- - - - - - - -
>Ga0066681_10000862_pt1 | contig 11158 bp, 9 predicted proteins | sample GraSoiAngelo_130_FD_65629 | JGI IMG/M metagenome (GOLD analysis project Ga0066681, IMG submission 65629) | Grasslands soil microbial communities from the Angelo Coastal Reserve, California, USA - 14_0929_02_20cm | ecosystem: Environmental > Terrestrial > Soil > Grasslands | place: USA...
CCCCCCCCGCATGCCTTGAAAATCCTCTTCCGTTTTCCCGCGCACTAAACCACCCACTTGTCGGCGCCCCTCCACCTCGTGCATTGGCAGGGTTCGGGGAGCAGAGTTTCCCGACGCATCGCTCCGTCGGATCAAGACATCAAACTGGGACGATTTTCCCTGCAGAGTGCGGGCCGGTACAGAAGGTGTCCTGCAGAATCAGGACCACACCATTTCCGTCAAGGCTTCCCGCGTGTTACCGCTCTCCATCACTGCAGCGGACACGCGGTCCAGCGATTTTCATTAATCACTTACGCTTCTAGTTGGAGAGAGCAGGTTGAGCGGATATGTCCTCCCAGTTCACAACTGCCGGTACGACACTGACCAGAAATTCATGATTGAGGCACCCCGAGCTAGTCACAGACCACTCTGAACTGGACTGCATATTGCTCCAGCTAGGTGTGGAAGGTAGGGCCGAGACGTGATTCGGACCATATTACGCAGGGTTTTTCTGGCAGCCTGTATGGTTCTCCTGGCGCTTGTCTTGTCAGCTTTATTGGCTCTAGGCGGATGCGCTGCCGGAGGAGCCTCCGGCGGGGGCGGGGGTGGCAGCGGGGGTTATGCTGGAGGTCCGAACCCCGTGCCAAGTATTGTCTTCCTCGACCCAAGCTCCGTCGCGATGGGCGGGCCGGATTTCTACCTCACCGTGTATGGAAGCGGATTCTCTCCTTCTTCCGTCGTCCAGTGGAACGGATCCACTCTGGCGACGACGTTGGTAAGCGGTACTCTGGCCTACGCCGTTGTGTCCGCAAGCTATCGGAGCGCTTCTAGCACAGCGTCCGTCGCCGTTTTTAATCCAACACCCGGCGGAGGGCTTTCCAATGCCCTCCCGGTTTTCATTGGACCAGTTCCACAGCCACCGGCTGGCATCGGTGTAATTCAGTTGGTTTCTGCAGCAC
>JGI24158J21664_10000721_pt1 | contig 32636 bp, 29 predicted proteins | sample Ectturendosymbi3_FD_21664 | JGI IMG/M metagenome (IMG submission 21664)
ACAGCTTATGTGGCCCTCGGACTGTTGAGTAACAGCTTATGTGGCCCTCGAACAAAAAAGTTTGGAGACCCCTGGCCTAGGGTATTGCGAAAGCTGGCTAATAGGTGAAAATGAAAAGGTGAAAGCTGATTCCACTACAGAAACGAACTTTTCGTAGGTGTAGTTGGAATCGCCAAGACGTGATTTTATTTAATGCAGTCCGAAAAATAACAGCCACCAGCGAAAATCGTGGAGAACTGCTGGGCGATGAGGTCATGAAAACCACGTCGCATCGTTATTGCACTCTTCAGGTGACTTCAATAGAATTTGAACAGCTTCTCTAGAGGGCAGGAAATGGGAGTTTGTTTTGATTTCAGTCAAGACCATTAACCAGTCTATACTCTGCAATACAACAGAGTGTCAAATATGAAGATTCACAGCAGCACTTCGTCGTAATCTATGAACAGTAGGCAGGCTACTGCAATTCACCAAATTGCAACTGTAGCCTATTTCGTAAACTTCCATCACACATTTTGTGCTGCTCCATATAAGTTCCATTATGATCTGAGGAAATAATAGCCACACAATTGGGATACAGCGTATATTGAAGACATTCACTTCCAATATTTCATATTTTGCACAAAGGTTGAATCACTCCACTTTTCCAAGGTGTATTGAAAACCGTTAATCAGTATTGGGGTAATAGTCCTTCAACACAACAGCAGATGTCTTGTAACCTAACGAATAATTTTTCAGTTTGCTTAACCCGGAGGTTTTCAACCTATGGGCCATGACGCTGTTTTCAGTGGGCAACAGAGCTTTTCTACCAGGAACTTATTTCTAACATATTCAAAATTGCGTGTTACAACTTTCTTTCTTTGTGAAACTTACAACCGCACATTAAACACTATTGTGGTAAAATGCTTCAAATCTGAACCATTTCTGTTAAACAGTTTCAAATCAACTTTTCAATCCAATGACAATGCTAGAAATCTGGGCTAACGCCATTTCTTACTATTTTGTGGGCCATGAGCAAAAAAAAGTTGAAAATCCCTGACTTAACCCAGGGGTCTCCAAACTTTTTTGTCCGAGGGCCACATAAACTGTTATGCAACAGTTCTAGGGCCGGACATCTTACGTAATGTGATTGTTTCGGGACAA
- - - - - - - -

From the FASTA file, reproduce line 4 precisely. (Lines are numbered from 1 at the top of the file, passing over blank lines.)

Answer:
ACAGCTTATGTGGCCCTCGGACTGTTGAGTAACAGCTTATGTGGCCCTCGAACAAAAAAGTTTGGAGACCCCTGGCCTAGGGTATTGCGAAAGCTGGCTAATAGGTGAAAATGAAAAGGTGAAAGCTGATTCCACTACAGAAACGAACTTTTCGTAGGTGTAGTTGGAATCGCCAAGACGTGATTTTATTTAATGCAGTCCGAAAAATAACAGCCACCAGCGAAAATCGTGGAGAACTGCTGGGCGATGAGGTCATGAAAACCACGTCGCATCGTTATTGCACTCTTCAGGTGACTTCAATAGAATTTGAACAGCTTCTCTAGAGGGCAGGAAATGGGAGTTTGTTTTGATTTCAGTCAAGACCATTAACCAGTCTATACTCTGCAATACAACAGAGTGTCAAATATGAAGATTCACAGCAGCACTTCGTCGTAATCTATGAACAGTAGGCAGGCTACTGCAATTCACCAAATTGCAACTGTAGCCTATTTCGTAAACTTCCATCACACATTTTGTGCTGCTCCATATAAGTTCCATTATGATCTGAGGAAATAATAGCCACACAATTGGGATACAGCGTATATTGAAGACATTCACTTCCAATATTTCATATTTTGCACAAAGGTTGAATCACTCCACTTTTCCAAGGTGTATTGAAAACCGTTAATCAGTATTGGGGTAATAGTCCTTCAACACAACAGCAGATGTCTTGTAACCTAACGAATAATTTTTCAGTTTGCTTAACCCGGAGGTTTTCAACCTATGGGCCATGACGCTGTTTTCAGTGGGCAACAGAGCTTTTCTACCAGGAACTTATTTCTAACATATTCAAAATTGCGTGTTACAACTTTCTTTCTTTGTGAAACTTACAACCGCACATTAAACACTATTGTGGTAAAATGCTTCAAATCTGAACCATTTCTGTTAAACAGTTTCAAATCAACTTTTCAATCCAATGACAATGCTAGAAATCTGGGCTAACGCCATTTCTTACTATTTTGTGGGCCATGAGCAAAAAAAAGTTGAAAATCCCTGACTTAACCCAGGGGTCTCCAAACTTTTTTGTCCGAGGGCCACATAAACTGTTATGCAACAGTTCTAGGGCCGGACATCTTACGTAATGTGATTGTTTCGGGACAA